Retired Librarians Set Up Library for Juveniles in Prison
Juveniles serving sentences in adult prisons are discovering they love to read, thanks to passionate dedication of librarians wanting to Invest in the Young.
Rodolfo was 15 when Edward Davis, a St. Luke's UMC, Houston member was asked to mentor him through the reVision program. “At the start of their mentoring relationship, my husband said Rodolfo was not a reader,” says Suzanne Davis, a former high school librarian. All that changed once he read the first book in the Left Behind series that Edward brought to him. He then read all the rest of the books in the series very quickly and the hunt was on to find books Rodolfo would love to keep reading. “Rodolfo was an inspiration to both of us because, by the end of their year together, we were ordering several books at a time to send to him.” Notes Suzanne, “This was the seed for me personally, to pursue a library for these teens at the Clemens Unit.”
The youth at the Clemens unit are the only group of juveniles serving time in an adult prison in Texas. There are about three dozen 14- to-17-year-olds at the Clemens Unit, built in 1888, living two to a 6’x10’ cell with no air conditioning or heat. Most of these teens are serving sentences that range from four years to life.
Many of these youth have reVision mentors, and other mentors have been sending books to them, hoping that it would provide an escape and a motivation for the youth during their time in prison. “To our great surprise,” shares Charles Rotramel, CEO of reVision, “many of them--who generally have never read a book before--discovered that they love to read. They have begun asking for dozens of books of all different types -- including spiritual books.”
Suzanne has since rallied former librarians Jo Monday, a St. Luke’s member and friend Pat Sebastian to help brainstorm ways to Invest in the Young in this unique way. Jo retired from HISD as a librarian and serves on the Mental Health Mental Retardation board of directors and is also one of the mentors working with a youth in juvenile detention.
In her retirement, Jo is self-employed as a librarian organizer for private individuals with large book collections and she also tutors children. Adds Suzanne, “At lunch one day, I was sharing with my librarian friend Pat about the project and unknown to me she had a best friend's son in prison that she had been writing to. Since then, she has become an integral part of the committee.”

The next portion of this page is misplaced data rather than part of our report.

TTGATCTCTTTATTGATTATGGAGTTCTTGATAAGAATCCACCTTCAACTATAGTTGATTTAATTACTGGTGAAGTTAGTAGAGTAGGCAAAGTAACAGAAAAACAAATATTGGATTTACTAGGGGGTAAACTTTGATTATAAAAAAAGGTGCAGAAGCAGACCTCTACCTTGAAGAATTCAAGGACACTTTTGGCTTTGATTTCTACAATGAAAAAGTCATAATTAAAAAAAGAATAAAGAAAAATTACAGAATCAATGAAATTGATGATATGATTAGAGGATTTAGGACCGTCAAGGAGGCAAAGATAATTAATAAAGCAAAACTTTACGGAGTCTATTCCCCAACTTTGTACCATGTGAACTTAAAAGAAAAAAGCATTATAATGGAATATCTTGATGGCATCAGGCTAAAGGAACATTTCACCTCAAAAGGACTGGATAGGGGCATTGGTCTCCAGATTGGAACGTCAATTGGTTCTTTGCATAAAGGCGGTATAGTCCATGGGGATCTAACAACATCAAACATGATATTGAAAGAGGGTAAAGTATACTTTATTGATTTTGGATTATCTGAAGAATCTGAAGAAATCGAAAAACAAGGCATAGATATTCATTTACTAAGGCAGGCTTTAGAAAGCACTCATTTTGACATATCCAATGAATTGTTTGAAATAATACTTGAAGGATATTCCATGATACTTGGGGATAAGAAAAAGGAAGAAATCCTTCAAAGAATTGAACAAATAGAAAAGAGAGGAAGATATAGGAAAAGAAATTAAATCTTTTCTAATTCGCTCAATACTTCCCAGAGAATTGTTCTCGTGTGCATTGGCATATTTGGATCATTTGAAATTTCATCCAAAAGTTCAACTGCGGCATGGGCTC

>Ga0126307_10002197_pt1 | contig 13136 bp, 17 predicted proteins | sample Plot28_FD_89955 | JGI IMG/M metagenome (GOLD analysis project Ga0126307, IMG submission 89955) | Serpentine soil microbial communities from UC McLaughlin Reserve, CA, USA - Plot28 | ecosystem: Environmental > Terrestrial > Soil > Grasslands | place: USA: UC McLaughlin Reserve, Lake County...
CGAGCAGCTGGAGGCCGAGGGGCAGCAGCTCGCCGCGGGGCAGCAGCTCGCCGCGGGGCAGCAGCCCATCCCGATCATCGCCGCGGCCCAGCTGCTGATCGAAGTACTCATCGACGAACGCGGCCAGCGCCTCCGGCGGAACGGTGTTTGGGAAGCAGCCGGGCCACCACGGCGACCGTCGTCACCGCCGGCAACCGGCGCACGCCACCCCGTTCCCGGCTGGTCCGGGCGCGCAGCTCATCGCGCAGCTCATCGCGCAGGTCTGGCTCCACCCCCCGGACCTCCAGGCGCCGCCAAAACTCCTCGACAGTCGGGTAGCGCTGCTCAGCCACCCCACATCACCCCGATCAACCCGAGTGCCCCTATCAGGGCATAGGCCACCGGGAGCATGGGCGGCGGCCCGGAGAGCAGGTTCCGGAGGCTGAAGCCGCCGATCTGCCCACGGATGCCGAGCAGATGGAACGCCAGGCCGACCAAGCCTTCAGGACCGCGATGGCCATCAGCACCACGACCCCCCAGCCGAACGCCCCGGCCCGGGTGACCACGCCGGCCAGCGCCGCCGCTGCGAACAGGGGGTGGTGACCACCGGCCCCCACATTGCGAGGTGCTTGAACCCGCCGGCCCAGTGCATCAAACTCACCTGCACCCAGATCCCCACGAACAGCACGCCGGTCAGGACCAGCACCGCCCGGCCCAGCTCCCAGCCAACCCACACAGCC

“Collectively, these librarians have all worked with at-risk youth in their former jobs and fully understand how life-changing it can be to become a reader,” shares Charles. “For young offenders, books can be the only windows on the world they might experience. Books offer new insights and new thoughts at a critical time in their development. Being bored is a big issue with youth in general and it is a major problem for young offenders. Reading can calm, entertain, challenge, add humor, educate, and greatly enlarge their world.”
Leading by Example
The retired librarians are now part of the newly formed reVision Library Committee with a passionate Suzanne Davis at the helm. Adds Charles, “These ladies collectively have almost 75 years of experience working in high school libraries, and they have thrown themselves into this work. They have singlehandedly created a list of several hundred books, gotten that list approved and obtained approval for the entire project from the Texas Department of Correctional Justice.”
Additionally, the trifecta of librarians has solicited donations to cover the cost of all the books, and they are developing elaborate procedures for maintaining and refreshing the library so that the youth constantly have access to challenging materials. Adds Charles, “After the books are purchased in one order this summer, the ladies will go down there to set up and organize the library. They are a true inspiration, made all the more significant because they are so unlikely to be the ones leading a project for teens in prison. Furthermore, they have been putting in herculean efforts to see this project through.”